This week Fuji will announce the introduction of a major firmware update for its superb Fujifilm XT1 in the form of firmware v4.0
Autofocus Substantially Revamped
v4.0 firmware will bring a major autofocus upgrade, introducing new ‘Zone’ and ‘Wide/Tracking’ modes which use 77 AF points across a wider area. Fuji says this will ‘substantially’ improve the X-T1’s ability to capture moving subjects. The Zone mode offers 3×3, 5×3 or 5×5 focus zones from the 77 AF points now available, and it’s designed to work with the continuous AF mode, where the centre AF point is used to track a moving object.
The Wide/Tracking mode works slightly differently. Here, the camera tracks moving subjects across the full 77-point AF area, not just following horizontal and vertical movement but back and forth movement too.
Fuji says the single-point AF option now divides the focus area into smaller sections to measure the subject distance more accurately. The sensitivity of the camera’s on-sensor phase-detection pixels has been improved too, with a detection range of 0.5EV – previously, it was 2.5EV. This should make the camera much better at focusing in low light or with low-contrast subjects.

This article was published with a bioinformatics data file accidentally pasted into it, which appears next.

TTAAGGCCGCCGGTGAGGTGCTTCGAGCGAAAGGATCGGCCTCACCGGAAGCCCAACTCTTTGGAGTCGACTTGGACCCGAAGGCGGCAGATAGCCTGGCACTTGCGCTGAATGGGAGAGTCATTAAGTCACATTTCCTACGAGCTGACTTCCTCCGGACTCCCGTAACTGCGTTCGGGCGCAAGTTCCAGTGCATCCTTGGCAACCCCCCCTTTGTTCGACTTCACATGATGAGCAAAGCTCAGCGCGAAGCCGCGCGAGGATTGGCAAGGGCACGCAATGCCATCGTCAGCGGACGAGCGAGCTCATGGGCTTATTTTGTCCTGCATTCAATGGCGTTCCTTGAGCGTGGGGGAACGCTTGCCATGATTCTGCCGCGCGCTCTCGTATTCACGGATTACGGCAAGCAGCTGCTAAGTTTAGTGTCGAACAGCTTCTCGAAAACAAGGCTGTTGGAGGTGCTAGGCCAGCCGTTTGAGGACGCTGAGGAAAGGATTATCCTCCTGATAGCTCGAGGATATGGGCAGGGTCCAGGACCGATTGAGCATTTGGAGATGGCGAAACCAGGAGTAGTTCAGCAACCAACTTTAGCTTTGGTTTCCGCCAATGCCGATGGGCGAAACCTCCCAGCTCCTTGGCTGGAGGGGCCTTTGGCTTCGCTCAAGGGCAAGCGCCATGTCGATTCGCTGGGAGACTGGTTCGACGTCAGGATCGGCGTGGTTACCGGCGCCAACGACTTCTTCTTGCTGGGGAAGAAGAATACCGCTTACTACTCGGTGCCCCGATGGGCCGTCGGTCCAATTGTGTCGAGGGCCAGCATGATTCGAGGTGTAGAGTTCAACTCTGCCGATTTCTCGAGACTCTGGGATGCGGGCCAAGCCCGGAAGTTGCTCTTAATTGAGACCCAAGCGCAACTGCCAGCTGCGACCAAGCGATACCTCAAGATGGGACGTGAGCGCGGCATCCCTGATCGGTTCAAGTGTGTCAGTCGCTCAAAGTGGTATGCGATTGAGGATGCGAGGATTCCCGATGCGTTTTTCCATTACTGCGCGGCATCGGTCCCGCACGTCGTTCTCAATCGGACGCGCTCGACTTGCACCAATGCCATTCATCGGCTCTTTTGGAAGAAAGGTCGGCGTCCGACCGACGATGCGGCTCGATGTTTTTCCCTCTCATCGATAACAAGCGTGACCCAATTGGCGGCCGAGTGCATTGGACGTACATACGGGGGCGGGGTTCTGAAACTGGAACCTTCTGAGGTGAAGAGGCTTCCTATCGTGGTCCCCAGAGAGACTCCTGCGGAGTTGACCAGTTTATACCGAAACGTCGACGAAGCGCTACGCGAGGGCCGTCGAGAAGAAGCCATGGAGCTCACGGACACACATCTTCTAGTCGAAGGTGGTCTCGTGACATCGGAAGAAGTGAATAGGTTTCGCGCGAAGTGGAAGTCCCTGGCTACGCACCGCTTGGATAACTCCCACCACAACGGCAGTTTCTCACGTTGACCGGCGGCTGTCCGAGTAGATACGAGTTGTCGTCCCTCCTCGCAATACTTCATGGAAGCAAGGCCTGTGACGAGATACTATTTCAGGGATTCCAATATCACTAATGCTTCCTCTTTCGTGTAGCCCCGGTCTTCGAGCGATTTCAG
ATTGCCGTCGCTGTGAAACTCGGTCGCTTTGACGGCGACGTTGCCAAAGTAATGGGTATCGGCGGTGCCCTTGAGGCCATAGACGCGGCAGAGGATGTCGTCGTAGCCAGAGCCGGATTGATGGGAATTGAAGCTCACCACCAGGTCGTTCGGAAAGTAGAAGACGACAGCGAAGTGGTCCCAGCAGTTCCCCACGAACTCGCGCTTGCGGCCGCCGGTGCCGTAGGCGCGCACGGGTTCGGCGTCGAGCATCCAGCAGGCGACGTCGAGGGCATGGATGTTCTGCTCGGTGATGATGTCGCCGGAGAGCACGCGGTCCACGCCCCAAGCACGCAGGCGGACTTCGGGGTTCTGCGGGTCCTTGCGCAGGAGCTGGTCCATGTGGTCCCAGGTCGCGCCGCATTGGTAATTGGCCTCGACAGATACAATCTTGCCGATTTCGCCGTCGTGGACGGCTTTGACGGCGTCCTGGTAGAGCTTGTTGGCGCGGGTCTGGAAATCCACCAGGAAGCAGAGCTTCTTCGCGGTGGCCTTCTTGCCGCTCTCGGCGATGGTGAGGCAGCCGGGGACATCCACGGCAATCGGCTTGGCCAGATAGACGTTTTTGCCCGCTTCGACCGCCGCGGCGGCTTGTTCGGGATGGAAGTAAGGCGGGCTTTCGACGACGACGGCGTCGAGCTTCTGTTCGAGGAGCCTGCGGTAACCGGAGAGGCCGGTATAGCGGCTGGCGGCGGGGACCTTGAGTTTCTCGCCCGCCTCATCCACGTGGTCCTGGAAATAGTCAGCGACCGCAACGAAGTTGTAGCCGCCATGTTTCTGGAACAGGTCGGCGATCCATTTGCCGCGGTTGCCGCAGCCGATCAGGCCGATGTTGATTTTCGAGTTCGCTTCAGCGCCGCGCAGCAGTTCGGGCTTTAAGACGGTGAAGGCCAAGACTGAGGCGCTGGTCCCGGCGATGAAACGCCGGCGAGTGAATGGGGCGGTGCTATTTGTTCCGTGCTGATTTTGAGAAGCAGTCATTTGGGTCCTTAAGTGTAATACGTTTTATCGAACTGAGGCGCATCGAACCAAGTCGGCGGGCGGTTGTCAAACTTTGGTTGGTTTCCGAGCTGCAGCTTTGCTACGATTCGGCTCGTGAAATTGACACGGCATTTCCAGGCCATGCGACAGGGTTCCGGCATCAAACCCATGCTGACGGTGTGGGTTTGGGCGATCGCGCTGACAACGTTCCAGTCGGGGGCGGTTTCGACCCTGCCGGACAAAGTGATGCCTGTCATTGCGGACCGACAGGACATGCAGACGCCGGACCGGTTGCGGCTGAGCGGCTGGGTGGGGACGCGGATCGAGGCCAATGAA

Face-detection AF gets a boost too. Face-detection AF modes are all very well, but when you’re working with large apertures and shallow depth of field you need to be more accurate. In any portrait shot, your subject’s eyes are the one thing that needs to be sharp, and that’s what the new Eye Detection AF mode is designed to achieve.
Improved Macro Operation
The Macro mode operation has been improved too. Previously, you had to press the X-T1’s Macro button to shoot close-up subjects with normal AF speed, but the with v4.0 firmware update the camera will switch modes automatically. This leaves you free to re-assign the Macro button to some other function of your choice.
Further updates include a broadening of the shutter speed range available in the T(ime) setting from 30-1/3200sec, the exposure compensation dial will be able to be used for altering exposure in manual mode when auto ISO is active, and the grid display on the rear screen and in the viewfinder will use finer lines so less of the subject is obscured. Fuji has also renamed the ‘Silent Mode’ to ‘Sound and Flash Off’ mode – apparently to ‘avoid confusion’.
And all the above improvements and tweaks won’t cost you a bean. Once again Fuji should be applauded for offering genuinely extensive and useful firmware upgrades which are able to keep their models fresh and competitive, well done Fuji.